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Official Opening (4th National Rural Health Conference)


Official Opening (4th National Rural Health Conference)

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									        Official Opening

         Hon Richard Court MLA
       Premier of Western Australia

   4th National Rural Health Conference
Perth, Western Australia, 9-12 February 1997

                                 Official Opening
                                 Hon Richard Court MLA
                               Premier of Western Australia

    Chairperson of the National Rural Health Alliance and Conference Convenor, Sue
    Wade; the Honourable Bruce Scott, Federal Minister for Veterans’ Affairs; the Right
    Honourable the Lord Mayor of the City of Perth, Dr Peter Nattrass; Alliance Council
    Members, distinguished guests, ladies and gentlemen.

    I am pleased to have the opportunity to address you this afternoon at this, the 4th
    National Rural Health Conference. Clearly the record attendance at the Conference is
    an indication that our State is very much a favoured destination for people at home
    and overseas - and rightly so.

    I am sure this Conference will prove to be a successful sharing of ideas and
    experiences that will benefit all Australians living in rural and remote areas. In past
    years, the Conference has produced ideas and recommendations that have influenced
    national policy development including the National Rural Health Strategy.

    Bringing together people with such diverse backgrounds and experiences to debate
    rural and remote health issues can only help to foster a better understanding of the
    challenges facing rural health service provision and, ultimately, enhance the quality of
    decision making.

    Western Australia, in common with a number of States and the Northern Territory,
    must deal with unique challenges in delivering health services for people living and
    working in rural and remote areas.

    Communities and their health needs vary considerably in Western Australia and
•   isolated Aboriginal communities with poor infrastructure, poor environmental health
    and poor health status;
•   mining communities, some with fly-in-fly-out arrangements;
•   tourist communities with enormous fluctuations in population and demand on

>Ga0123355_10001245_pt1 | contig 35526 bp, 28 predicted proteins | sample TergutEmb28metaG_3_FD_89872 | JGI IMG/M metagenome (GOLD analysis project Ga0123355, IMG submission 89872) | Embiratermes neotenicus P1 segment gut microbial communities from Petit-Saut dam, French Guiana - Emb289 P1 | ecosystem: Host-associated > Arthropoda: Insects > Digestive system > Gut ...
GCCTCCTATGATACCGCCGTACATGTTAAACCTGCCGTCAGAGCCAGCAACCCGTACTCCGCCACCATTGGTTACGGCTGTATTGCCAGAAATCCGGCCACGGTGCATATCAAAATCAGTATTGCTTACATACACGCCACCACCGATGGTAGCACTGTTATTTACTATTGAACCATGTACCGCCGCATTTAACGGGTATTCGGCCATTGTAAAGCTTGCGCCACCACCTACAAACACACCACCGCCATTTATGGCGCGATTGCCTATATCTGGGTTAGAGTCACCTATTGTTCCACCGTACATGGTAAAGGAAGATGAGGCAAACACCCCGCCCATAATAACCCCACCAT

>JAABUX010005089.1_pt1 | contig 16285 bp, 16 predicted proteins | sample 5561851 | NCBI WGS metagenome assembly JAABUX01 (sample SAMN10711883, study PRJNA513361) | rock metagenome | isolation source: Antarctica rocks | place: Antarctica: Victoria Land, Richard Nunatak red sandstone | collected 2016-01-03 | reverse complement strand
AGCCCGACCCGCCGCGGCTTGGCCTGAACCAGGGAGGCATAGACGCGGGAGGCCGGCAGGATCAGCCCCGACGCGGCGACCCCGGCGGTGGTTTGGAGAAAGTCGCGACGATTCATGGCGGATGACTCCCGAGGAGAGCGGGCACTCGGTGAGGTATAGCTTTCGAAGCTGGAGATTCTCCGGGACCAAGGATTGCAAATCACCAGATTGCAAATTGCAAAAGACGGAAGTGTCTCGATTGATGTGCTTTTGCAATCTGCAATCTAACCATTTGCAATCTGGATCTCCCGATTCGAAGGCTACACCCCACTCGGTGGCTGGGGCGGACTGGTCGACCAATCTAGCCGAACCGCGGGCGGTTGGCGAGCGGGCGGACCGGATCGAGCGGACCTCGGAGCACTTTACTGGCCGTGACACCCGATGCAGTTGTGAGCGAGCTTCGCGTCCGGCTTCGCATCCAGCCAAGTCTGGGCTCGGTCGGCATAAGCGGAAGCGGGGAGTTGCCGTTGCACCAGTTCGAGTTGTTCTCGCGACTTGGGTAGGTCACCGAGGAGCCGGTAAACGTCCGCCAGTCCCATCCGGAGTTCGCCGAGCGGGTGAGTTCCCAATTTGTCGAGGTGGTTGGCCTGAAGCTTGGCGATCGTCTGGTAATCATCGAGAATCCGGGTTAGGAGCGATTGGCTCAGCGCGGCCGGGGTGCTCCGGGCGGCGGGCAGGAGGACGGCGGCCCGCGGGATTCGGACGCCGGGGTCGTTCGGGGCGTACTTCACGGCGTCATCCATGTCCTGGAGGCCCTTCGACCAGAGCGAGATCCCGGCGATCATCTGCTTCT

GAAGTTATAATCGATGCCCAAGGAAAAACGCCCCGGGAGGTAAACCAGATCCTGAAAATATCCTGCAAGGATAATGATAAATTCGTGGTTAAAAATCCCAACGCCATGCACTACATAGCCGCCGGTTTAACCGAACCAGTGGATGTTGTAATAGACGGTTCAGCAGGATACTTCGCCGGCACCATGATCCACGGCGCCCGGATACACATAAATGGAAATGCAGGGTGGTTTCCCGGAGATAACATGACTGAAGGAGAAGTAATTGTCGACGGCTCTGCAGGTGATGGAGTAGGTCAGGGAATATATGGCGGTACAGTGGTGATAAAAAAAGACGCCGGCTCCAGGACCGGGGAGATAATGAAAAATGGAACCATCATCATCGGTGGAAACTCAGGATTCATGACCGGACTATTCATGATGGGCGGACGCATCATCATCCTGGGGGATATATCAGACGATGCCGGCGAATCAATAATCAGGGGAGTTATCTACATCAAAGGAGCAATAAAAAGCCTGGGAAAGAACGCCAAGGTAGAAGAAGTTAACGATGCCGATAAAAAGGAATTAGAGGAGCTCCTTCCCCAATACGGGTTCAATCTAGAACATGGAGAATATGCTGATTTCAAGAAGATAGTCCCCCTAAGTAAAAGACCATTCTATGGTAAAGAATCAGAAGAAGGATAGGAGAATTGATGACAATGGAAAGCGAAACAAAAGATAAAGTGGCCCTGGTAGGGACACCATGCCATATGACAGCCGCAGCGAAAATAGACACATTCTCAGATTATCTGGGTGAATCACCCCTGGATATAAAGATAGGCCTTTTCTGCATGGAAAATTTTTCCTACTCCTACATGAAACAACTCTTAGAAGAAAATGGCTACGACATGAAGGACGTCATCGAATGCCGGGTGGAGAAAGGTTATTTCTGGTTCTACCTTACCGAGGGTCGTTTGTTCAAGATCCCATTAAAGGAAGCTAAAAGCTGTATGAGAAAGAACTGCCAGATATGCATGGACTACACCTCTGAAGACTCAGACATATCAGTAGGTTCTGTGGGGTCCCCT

services; and
•   traditional farming communities.

    On top of this diversity in our rural communities, we must also cope with some
    extreme isolation and difficulties in achieving economies of scale with higher costs of
    service delivery in small and widely dispersed communities.

    All of these challenges point to the importance of solutions that are tailor-made - we
    cannot simply replicate metropolitan health delivery models and expect them to work
    in the country. One of our biggest challenges is to attract and retain health
    professionals in country areas.

In Western Australia we have been particularly active in recruitment and retention of
rural doctors and the State Government has funded the Western Australian Centre for
Remote and Rural Medicine to the tune of $2 million over five years. However, we
must ensure that Federal Government moves to control the oversupply of doctors in
Sydney and Melbourne do not hurt rural and remote areas which are always hardest
hit by any workforce shortages.

Having a resident doctor reassures isolated communities, to the extent that the
availability of health services in country areas is recognised as a significant
community development issue. But the future measure of our success or failure in
rural health will be best assessed by how fairly we assign the health dollar according
to need. If we want to achieve health for all by the year 2000, then there will need to
be some major changes in health financing. For example, is it reasonable for a person
in New South Wales to have ready access to $363 per year in benefits under the
Federal Medicare scheme, while someone in the remote Kimberley or Pilbara region,
with much poorer health status, is only accessing $66 per year on a per capita basis?

What this means is that there is not equal distribution of the basic health funding
available to all Australians. How can our system allow someone with greater need to
have four and a half times less service? For Medicare benefits alone, which is the
basic measure of primary health care delivery, the degree of disadvantage for the
remote population of Western Australia is over $41million. If remote Western
Australians had the same share as their counterparts in New South Wales, then they
would have received a further $41million in primary health care. You do not need to
look much further than this to establish why our health status is poorer.

It is only when we have addressed these issues that we will begin to assess whether
we have achieved health for all.

It gives me great pleasure to welcome you to Western Australia and to wish you all
the best for the 4th National Rural Health Conference. Thank you.


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